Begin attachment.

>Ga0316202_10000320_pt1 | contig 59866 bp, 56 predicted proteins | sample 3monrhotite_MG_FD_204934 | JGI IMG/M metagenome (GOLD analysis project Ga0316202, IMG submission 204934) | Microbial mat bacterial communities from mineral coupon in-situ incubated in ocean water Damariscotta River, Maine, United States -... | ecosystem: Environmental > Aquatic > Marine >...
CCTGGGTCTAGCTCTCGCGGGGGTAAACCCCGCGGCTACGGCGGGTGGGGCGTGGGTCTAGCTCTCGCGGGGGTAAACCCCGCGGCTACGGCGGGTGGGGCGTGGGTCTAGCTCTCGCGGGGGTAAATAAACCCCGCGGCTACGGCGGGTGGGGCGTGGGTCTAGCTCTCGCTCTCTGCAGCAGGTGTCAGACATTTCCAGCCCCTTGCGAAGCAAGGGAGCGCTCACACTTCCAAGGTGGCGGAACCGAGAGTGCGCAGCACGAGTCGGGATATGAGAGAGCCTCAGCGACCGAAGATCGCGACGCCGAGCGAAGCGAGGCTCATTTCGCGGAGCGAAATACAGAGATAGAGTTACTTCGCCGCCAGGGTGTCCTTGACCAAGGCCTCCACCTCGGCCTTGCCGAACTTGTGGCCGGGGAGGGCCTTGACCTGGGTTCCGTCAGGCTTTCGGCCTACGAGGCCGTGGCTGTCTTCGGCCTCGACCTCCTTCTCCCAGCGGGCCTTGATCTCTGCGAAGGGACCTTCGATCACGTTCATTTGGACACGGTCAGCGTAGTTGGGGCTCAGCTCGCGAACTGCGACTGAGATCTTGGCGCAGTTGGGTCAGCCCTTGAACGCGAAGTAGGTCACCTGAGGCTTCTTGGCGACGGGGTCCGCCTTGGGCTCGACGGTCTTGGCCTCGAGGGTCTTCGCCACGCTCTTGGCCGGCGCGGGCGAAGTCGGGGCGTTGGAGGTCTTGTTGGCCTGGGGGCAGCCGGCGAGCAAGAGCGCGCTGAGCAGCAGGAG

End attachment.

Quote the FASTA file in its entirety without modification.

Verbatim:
>Ga0316202_10000320_pt1 | contig 59866 bp, 56 predicted proteins | sample 3monrhotite_MG_FD_204934 | JGI IMG/M metagenome (GOLD analysis project Ga0316202, IMG submission 204934) | Microbial mat bacterial communities from mineral coupon in-situ incubated in ocean water Damariscotta River, Maine, United States -... | ecosystem: Environmental > Aquatic > Marine >...
CCTGGGTCTAGCTCTCGCGGGGGTAAACCCCGCGGCTACGGCGGGTGGGGCGTGGGTCTAGCTCTCGCGGGGGTAAACCCCGCGGCTACGGCGGGTGGGGCGTGGGTCTAGCTCTCGCGGGGGTAAATAAACCCCGCGGCTACGGCGGGTGGGGCGTGGGTCTAGCTCTCGCTCTCTGCAGCAGGTGTCAGACATTTCCAGCCCCTTGCGAAGCAAGGGAGCGCTCACACTTCCAAGGTGGCGGAACCGAGAGTGCGCAGCACGAGTCGGGATATGAGAGAGCCTCAGCGACCGAAGATCGCGACGCCGAGCGAAGCGAGGCTCATTTCGCGGAGCGAAATACAGAGATAGAGTTACTTCGCCGCCAGGGTGTCCTTGACCAAGGCCTCCACCTCGGCCTTGCCGAACTTGTGGCCGGGGAGGGCCTTGACCTGGGTTCCGTCAGGCTTTCGGCCTACGAGGCCGTGGCTGTCTTCGGCCTCGACCTCCTTCTCCCAGCGGGCCTTGATCTCTGCGAAGGGACCTTCGATCACGTTCATTTGGACACGGTCAGCGTAGTTGGGGCTCAGCTCGCGAACTGCGACTGAGATCTTGGCGCAGTTGGGTCAGCCCTTGAACGCGAAGTAGGTCACCTGAGGCTTCTTGGCGACGGGGTCCGCCTTGGGCTCGACGGTCTTGGCCTCGAGGGTCTTCGCCACGCTCTTGGCCGGCGCGGGCGAAGTCGGGGCGTTGGAGGTCTTGTTGGCCTGGGGGCAGCCGGCGAGCAAGAGCGCGCTGAGCAGCAGGAG